Lecturer, Women's and Gender Studies
Originally named “Unmasking the Gender Effect” this work has been redefined as Gender Competence® for its proximity to Cultural Competence, for understanding cultural differences, with an added dimension of focusing on understanding and working effectively with differences in terms of naming differences in terms of “competencies.” I use cultural and psychological terms of Individualistic and Relational in place of traditional Masculine and Feminine and articulate sets of Individualistic and Relational Lenses and Competencies that are also relevant to different cultural lenses, providing for and encouraging self identification and well as linguistic and mindset guidelines for identifying and working with others by “adapting” and “adopting.” Adapt others to your competencies; Adopt to speak the language of the other in order to convey your own thinking effectively. In my Gender and Engineering class for the Graduate Engineering Core Engineering and Society requirement, students, men and women, from all cultures, gain insights about themselves and others. I incorporate brain science from other authors, Michael Gurian and Barbara Annis and Linguistics from Deborah Tannen that expand on the original research I did at Sun Microsystems for a Vice President who wanted to know “What is the Contribution Women Make That Could be the Strategic Advantage in the Global Marketplace.” www.genderwork.com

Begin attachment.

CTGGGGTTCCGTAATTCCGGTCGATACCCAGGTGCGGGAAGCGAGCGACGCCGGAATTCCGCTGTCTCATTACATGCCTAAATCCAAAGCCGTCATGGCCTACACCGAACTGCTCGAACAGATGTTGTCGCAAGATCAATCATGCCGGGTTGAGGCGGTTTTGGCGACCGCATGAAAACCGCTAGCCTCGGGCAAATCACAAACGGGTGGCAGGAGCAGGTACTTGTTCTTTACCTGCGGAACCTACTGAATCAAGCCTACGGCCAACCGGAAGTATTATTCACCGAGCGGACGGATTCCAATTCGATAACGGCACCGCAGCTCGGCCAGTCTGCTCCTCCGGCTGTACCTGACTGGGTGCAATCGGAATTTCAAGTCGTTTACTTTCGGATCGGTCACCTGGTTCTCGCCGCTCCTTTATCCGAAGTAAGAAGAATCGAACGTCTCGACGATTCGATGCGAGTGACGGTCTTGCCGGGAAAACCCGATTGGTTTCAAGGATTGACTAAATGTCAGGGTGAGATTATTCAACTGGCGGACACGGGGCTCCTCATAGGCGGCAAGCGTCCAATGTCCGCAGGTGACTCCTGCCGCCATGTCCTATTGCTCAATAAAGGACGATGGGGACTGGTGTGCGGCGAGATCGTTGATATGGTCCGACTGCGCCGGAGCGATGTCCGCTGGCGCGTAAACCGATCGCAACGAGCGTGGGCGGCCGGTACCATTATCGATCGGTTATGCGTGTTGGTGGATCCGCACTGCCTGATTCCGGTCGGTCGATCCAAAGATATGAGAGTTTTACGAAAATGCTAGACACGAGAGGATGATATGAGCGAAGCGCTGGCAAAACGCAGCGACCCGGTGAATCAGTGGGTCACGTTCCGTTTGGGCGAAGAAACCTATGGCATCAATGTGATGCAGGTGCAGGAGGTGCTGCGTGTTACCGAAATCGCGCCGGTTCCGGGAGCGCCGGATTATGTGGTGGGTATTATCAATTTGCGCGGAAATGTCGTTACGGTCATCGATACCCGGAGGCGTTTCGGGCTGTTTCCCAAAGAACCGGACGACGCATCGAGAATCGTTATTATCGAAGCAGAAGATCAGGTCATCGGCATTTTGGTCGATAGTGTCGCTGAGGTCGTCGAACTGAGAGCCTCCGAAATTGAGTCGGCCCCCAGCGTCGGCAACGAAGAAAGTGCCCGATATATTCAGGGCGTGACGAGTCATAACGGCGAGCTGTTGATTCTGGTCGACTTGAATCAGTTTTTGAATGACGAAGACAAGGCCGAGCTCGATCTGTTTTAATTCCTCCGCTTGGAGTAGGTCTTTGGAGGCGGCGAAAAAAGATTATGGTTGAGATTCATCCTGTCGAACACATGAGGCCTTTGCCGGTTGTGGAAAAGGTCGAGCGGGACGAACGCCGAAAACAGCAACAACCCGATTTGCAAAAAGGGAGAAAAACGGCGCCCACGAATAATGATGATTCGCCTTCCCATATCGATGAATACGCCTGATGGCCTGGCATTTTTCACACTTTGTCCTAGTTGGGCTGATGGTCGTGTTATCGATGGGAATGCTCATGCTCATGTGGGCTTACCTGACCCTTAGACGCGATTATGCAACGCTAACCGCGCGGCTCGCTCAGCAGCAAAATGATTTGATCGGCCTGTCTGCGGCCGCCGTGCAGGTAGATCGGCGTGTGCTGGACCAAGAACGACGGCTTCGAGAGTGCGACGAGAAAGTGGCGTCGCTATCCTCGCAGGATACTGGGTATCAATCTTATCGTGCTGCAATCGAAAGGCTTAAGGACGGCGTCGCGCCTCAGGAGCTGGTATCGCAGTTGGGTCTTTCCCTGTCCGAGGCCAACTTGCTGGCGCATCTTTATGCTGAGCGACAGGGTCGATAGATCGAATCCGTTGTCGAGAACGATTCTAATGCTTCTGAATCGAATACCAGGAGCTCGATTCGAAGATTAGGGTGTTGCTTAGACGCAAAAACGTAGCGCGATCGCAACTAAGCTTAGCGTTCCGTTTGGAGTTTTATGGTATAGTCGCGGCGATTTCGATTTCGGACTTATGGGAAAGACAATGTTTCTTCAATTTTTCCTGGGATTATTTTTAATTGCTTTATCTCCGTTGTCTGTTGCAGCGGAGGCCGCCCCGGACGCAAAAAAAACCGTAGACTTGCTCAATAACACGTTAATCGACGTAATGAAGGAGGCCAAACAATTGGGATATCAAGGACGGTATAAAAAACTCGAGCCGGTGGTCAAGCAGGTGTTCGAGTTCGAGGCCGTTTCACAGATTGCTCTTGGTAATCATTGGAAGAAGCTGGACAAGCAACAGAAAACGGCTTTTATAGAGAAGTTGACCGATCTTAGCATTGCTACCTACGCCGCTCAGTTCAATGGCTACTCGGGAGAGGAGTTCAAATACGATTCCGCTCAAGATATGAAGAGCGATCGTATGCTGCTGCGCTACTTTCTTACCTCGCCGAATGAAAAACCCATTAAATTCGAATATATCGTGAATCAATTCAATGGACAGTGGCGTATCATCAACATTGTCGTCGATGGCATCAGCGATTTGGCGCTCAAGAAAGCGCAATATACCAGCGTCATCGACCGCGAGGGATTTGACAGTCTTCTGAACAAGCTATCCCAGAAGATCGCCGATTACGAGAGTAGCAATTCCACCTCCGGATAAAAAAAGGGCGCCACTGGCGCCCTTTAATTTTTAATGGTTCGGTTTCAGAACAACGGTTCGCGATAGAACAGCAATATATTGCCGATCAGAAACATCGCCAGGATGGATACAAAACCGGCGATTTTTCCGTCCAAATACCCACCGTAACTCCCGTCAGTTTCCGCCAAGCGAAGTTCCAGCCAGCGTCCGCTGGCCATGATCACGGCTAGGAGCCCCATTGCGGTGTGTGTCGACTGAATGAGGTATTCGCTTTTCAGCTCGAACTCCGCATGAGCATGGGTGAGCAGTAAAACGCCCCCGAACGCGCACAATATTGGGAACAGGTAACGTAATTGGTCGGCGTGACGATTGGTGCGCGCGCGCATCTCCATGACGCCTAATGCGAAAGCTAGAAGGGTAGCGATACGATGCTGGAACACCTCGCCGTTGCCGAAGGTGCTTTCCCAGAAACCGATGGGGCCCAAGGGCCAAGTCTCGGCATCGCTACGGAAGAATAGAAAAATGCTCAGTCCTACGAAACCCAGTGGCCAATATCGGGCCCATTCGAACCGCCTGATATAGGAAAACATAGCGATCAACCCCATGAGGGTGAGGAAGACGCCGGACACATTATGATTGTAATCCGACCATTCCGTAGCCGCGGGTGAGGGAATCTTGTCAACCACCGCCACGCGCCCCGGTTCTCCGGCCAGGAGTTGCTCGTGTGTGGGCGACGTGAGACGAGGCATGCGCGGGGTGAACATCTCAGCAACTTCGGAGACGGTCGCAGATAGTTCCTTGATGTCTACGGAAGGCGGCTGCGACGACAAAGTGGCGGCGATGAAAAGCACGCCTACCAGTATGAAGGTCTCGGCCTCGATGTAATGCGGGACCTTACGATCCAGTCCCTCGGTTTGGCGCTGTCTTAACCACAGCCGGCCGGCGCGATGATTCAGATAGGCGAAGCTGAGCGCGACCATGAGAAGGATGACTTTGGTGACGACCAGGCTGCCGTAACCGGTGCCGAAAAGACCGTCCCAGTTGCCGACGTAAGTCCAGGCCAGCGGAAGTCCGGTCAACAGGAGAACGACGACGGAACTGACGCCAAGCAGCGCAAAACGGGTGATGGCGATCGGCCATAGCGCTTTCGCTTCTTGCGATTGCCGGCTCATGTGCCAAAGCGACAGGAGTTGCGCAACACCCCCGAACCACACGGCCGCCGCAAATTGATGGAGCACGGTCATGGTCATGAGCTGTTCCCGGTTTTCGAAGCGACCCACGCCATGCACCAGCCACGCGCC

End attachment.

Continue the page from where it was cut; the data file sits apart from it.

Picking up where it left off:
“What’s Different About Women’s Leadership in Philanthropy” A Workshop and Paper Given for Indiana University Center on Philanthropy’s Women in Philanthropy Conference August 25-26, 2005.
This paper is focused on Women in Philanthropy yet applies to women’s leadership in any field. The one factor that makes the most dramatic difference for women and men in differences working together is managing DEVIL’S ADVOCATE deducting reasoning and introducing the collaborative, inductive reasoning of ANGEL’S ADVOCATE.
Available in a shortened version from Jossey-Bass Publisher in New Directions For Philanthropic Fundraising edited by Sondra Shaw-Hardy and Martha Taylor, 2006.
Making Differences Work: Closing the Gender Gap—What We Can Do. Co authored with Julie O’Mara and Jeffrey Wildfogel.
An Executive Handbook written for and published by the Royal Bank of Canada, originally written for executives when then was distributed throughout the organization, given to vendors and customers as well as any company requesting to use it. It was also given away at the 1995 United Nations Conference on Women in Beijing with accompanying workshop on Building Global Partnership between Women in Business and Women in Development.